It is officially down to the last few weeks in the first year of college! It's been a bittersweet--mostly sweet journey full of God's blessings and provision for my life.One interesting thing is that the last few weeks have exposed one thing that gets on my nerves MAJORLY. That would be people not taking things seriously. I can understand it when my friends joke about things and give me a hard time for being "too serious". (; However...when you are in an EMS class learning how to save someone's life? That is a different matter altogether. I actually *sternly* said something to two of my classmates earlier. (If you know me... *sternly* and Corey...well, they really don't go together very well usually). They just don't usually *happen*. Anyway, I went so far as to actually raise my voice and tell them "Don't stand over your patient! Roll him the right way! You know how to do it, so do it. In the real world, things won't be so easy for you!!"
It may sound like I am overreacting, but think about this. You are backboarding a patient. Immobilizing them on a long spine board. Manually stabilize the head to protect the vital nerves of the spinal chord. Apply a C-collar to help immobilize the cervical spine. Inspect and palpate (feel) their spine for any deformities, trauma, open wounds, things of that nature. Roll them onto a backboard using the count of the responder who is stabilizing the patients head. "1, 2, 3, (roll)."
There are a few more steps after that, but without going into them, just know that they are simple, straightforward steps to keeping a patient safe for moving.
The consequences of not properly applying an LSB are far-reaching and severe for the patient and even the responder.
If the patient is not fully "packaged" in the correct manner, they could be paralyzed for life. That in itself is a reason--a perfecly good reason-- to backboard someone *correctly* every practice time around.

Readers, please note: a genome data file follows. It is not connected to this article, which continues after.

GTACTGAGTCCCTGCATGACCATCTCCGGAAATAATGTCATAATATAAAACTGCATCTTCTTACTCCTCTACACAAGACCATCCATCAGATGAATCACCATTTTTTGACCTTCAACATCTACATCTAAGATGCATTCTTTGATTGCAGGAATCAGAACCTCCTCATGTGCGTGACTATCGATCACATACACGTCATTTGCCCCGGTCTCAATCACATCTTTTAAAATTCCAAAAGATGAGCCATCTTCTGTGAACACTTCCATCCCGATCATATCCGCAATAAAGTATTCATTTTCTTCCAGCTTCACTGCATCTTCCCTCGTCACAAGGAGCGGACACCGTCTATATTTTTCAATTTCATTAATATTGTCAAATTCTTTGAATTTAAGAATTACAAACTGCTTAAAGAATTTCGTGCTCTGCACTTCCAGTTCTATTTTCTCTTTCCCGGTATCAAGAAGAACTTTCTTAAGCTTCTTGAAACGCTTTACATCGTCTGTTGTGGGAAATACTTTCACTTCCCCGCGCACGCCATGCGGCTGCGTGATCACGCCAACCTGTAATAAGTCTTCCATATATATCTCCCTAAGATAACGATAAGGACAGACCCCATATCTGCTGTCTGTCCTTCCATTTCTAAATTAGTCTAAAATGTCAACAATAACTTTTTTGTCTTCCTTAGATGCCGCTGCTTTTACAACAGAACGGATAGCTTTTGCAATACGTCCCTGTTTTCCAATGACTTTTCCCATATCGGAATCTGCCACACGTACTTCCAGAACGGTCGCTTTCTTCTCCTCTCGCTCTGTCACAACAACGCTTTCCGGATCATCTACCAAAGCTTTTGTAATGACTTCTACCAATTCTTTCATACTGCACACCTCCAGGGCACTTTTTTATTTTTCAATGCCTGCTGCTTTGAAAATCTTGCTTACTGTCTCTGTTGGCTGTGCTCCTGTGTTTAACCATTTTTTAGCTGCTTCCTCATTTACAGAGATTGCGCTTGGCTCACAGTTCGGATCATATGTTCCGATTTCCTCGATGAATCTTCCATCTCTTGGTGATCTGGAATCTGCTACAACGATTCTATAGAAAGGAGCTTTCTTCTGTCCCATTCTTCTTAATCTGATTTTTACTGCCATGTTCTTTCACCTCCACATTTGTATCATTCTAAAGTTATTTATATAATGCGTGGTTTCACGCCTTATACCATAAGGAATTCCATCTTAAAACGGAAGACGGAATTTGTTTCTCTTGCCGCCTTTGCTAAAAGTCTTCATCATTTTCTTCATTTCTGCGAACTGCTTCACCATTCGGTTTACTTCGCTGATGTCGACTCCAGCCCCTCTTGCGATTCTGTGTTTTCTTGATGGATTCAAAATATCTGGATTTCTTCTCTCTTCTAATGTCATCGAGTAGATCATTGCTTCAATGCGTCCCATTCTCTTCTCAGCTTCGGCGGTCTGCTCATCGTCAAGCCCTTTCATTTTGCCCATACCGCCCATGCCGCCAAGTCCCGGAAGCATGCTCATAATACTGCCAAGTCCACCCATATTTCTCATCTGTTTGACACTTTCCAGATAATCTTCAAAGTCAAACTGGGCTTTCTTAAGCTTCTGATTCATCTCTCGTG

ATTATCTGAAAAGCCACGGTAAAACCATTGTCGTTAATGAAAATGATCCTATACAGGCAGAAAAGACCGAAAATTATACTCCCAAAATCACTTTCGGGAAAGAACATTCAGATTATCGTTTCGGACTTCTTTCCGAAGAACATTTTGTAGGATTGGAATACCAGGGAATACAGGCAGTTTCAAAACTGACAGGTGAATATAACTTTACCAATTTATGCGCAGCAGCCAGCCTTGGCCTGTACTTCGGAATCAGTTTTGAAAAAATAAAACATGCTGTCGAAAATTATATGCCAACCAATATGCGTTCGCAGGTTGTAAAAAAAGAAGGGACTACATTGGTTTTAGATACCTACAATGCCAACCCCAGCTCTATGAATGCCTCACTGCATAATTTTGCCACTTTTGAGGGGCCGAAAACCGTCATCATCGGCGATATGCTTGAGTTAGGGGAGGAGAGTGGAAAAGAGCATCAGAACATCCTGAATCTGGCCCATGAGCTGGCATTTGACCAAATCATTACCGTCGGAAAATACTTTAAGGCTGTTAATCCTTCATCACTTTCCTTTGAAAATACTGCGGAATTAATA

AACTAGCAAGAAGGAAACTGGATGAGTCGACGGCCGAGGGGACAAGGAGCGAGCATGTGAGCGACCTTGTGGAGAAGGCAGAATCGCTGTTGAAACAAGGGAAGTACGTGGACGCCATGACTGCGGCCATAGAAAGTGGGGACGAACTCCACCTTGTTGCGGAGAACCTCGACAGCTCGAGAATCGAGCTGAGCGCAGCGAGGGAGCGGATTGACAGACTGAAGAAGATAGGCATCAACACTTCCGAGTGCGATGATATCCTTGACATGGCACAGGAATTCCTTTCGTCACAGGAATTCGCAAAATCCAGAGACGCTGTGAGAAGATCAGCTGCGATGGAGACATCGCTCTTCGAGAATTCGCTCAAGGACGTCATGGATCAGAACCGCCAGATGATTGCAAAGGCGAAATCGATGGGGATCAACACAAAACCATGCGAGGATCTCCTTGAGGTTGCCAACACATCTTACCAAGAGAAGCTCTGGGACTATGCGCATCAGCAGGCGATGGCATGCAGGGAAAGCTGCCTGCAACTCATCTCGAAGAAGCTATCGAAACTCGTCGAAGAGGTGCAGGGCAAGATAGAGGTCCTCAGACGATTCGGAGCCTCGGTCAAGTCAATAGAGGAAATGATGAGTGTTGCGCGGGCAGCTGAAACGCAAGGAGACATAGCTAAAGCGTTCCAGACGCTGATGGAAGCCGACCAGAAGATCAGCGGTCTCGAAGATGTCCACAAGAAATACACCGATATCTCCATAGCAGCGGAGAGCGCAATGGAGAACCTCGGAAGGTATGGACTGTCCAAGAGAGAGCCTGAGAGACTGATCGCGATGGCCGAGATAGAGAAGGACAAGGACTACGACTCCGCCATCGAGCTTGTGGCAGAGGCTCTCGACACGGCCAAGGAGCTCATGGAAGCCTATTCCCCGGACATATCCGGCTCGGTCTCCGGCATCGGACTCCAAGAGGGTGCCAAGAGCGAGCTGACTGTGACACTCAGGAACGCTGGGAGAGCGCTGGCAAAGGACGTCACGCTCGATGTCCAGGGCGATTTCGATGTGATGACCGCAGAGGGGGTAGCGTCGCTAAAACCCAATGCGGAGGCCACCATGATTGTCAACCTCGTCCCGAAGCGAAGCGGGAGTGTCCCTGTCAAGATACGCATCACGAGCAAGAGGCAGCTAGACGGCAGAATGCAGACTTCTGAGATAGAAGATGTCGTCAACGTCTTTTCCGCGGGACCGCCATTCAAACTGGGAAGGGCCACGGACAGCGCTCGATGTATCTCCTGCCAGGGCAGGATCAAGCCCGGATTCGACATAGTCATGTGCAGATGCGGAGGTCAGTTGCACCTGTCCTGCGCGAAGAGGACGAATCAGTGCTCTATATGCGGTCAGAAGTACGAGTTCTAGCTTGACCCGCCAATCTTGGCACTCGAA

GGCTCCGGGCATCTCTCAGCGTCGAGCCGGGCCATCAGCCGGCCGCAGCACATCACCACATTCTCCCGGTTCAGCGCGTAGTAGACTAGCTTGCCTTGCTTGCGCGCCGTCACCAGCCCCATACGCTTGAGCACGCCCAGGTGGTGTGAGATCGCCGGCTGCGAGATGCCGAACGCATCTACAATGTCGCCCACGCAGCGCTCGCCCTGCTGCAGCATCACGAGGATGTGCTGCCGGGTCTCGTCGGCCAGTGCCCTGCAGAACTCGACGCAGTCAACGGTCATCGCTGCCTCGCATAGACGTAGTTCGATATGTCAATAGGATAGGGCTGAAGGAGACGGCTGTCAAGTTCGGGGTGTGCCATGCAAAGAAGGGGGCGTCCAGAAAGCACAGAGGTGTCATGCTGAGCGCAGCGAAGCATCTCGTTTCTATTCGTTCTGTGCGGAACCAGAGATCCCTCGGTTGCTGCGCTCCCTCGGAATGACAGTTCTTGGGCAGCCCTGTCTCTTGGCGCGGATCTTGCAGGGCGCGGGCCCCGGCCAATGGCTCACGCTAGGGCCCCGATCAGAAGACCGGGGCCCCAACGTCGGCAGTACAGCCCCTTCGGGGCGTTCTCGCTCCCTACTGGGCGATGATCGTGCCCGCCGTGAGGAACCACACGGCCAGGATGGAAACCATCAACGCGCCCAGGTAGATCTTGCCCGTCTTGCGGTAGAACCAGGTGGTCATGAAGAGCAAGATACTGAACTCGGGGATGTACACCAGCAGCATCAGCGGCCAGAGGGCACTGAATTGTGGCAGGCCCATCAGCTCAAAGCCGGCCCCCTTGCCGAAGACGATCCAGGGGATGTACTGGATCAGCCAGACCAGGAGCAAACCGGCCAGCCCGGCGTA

For me as an EMT, if I do it wrong, I could be sued for negligence-- a breach of duty. Something any other good EMT would never do under any circumstances.
I know my medical terms can get extraneous and boring at times, but when you apply it to real life, that could be the life of your loved one, or even you that I will be working to save someday.
I want my care to be the absolute BEST I can provide, and if I see anything less in myself or another, I cannot and will not tolerate it.
Now, with that in mind, it is also more the attitude of the person. If they are struggling with a skill, I am totally OK with that, and ready to help them so that they understand and can complete it.
Sooo....if you don't want me yelling at you...try not to kill people through thoughtlessness. Can't stand it...though I'm fairly certain that no one reading this blog would do such a thing.
Recently that has been teaching me to stand up for something. I used to be such a pushover, letting things like carelessness and neglect thrive...even in my spiritual life--not just in other poeple--but in myself as well. I would not take chances that God put right in front of me, just because of my sheepishness. I am coming to realize just how much we as Christians have been entrusted with spreading the word to unbelievers-- that the world is not right, they are sinners just as we are, and they deserve eternal punishment--just as we did before Jesus rescued us and brought us back from absolute death.